Beloved Hill is a ‘Painkiller’ for Afghans Seeking Refuge from Conflict-Torn Kabul

In Kabul, a city of six million wracked by war and choked by smog, green space is at a premium.

Most parts of the city are completely shorn of green belt. In Dasht-e-Barchi, a neighborhood home to over a quarter of the Afghan capital’s population that has sprawled thanks to internal migration, there is not a single public park. With limited government funds focused on reconstruction and basic infrastructure, allocating space for one is not a priority.

And yet some form of respite from the never-ending tensions of the city is sorely needed.

Photo credit: Global Voices

According to a survey by Big Think, one in five Afghans suffer depression, more than anywhere in the world.

The latest World Happiness Survey commissioned by the United Nations places the country as the third most unhappy globally, behind two other countries wracked by chronic violence and insecurity — South Sudan and the Central African Republic.

In 2018, Afghanistan was judged the least peaceful country in the world by the Australian Institute of Economics and Peace think tank, overtaking Syria.

In such circumstances, a hill overlooking Kabul — Koh-e Haji Nabi — becomes a sanctuary.

On weekends and Fridays, families, couples, lovers, friends and solace-seekers flock like pilgrims via foot, car or bike to the hill on the eastern outskirts of Kabul.

Towards evening, as the descending sun allows a shadow to creep over Kabul, Koh-e Haji Nabi’s population starts to grow.

Remembering a more peaceful Kabul
Dusty and dirty at dusk, the sprawling settlement below feels a world away.

And yet for Kabulis, this hill is a helpful way of helping them to reconnect with their city, recall its better days and reimagine its potential.

The Kabul of the 1960s — peaceful, pedestrian, hopeful — is mourned and romanticised by older hillgoers.

Back then Kabul’s population was just two million and the whir of bicycle spokes was more central to its soundscape than the beeping of horns.

That Kabul disappeared thanks to the Soviet invasion in 1979 and the civil war that ensued shortly after Moscow’s humiliating withdrawal a decade later.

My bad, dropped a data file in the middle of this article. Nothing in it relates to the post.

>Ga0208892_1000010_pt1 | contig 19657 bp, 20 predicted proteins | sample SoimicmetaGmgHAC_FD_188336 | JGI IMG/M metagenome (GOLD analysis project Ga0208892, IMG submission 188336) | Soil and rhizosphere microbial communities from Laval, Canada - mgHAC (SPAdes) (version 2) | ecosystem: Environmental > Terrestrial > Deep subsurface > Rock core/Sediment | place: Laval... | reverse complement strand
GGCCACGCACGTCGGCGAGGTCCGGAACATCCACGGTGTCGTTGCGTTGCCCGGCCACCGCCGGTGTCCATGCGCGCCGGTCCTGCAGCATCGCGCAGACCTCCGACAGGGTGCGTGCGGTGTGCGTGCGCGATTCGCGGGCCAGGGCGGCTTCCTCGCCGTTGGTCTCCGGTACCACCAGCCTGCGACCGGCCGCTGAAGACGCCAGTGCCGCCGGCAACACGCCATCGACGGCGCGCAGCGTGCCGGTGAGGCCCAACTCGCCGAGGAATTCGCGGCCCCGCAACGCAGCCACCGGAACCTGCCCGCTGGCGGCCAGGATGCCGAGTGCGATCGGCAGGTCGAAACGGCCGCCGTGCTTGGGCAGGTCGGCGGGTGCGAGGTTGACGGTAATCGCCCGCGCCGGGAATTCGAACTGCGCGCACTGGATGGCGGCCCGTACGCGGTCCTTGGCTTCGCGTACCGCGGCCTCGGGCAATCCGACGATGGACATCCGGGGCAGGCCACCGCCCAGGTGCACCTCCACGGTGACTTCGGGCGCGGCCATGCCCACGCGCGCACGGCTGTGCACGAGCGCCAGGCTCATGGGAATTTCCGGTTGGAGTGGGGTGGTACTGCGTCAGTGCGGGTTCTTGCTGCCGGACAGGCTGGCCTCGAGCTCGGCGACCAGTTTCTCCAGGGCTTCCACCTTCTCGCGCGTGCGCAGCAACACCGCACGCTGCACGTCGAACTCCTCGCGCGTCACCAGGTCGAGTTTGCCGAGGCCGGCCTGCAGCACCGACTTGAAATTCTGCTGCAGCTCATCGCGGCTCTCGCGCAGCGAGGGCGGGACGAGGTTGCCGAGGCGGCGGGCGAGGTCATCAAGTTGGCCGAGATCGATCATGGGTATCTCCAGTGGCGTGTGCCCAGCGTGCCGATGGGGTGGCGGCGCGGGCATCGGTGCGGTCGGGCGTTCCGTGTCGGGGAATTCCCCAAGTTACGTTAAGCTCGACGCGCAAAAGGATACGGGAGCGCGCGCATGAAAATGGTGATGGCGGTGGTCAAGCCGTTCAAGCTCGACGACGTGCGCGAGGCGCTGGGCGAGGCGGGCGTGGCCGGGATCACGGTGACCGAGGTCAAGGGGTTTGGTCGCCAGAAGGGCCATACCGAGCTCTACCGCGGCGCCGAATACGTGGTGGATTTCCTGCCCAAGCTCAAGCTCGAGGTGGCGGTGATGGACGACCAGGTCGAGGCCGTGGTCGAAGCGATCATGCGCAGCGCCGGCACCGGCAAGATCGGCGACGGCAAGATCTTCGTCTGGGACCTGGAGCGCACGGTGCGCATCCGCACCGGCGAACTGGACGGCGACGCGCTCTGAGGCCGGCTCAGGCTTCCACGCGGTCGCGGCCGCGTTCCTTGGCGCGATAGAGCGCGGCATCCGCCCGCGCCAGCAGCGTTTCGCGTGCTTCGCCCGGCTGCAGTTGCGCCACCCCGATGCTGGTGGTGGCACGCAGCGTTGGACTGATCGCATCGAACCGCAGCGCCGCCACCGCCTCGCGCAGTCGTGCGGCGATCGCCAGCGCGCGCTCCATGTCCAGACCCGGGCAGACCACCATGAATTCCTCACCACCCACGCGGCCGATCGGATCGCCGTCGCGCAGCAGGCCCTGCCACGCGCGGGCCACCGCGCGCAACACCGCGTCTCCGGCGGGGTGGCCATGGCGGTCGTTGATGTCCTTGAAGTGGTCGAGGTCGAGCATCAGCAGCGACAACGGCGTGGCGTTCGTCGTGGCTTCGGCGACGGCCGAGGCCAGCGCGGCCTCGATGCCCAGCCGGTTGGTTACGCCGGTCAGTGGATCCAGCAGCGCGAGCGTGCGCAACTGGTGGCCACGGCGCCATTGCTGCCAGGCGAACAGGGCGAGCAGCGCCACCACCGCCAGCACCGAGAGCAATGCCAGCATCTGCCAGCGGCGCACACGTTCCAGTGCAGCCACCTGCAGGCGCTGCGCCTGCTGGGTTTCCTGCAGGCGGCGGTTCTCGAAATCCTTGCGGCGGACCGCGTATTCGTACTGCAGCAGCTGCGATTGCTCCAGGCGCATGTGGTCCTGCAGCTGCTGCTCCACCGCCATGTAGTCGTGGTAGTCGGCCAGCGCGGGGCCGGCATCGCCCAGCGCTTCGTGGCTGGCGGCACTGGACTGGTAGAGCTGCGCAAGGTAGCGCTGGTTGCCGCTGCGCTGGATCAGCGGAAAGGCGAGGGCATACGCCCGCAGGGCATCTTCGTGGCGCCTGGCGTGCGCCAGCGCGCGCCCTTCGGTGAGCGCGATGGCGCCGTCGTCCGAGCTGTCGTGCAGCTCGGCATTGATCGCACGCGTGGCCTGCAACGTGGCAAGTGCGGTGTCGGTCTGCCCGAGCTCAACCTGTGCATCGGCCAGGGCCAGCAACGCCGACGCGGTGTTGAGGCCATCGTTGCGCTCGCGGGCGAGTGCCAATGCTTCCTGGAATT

Militant groups boasting heavy artillery vied for dominance, leaving entire neighbourhoods in rubble.

By 2001, when a US-led invasion overthrew the Taliban, large parts of Kabul had already been destroyed, including the historical Darul Aman Palace.

Photo credit: Global Voices

Khuja Shahabudeen, a 70-year old shop keeper on Kabul’s Chicken Street, was born and raised in the heart of the capital, Kabul. His family had been tailors for three generations, but were forced to change businesses thanks to constant instability.

“I had this normal life, free of stress There were no suicide bombings, no killings. Today our lives are full of uncertainty,” Shahabudeen complained to Global Voices.

While today’s Kabul offers more public goods than many parts of Afghanistan — Internet connection, luxury cafes, better tolerance between ethnic groups and relatively greater freedoms for women — it also has all of Afghanistan’s vices in abundance.

Large swathes of the capital’s population lacks access to basic services. Devastating suicide bombings occur from month to month. Crime is rampant.

Photo Credit: Global Voices

Youth escape daily pressures
For citizens of contemporary Kabul, the hill is a useful source of endurance in what often feels like a daily struggle for survival, regardless of your economic or social background.

Ali Reza Mohammadi, an 18-year old high school student whose life has never known peace, was one of the hundreds of young-hillgoers on a recent Friday.

“Usually every Friday, you can find me here,” said Mohammadi, who works part-time and studies at night school.

Photo Credit: Global Voices

Another is Nemataullah Panahi, 26, who says the clean air is a major draw.

As he speaks one of Panahi’s friends twiddles with the volume on their portable stereo. Another prepares a pipe full of weed.

“Trips to the hill are our painkiller,” Panahi says.

This post was previously published on Global Voices and is republished here under a Creative Commons license CC BY-ND 3.0.


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Photo credit: Global Voices

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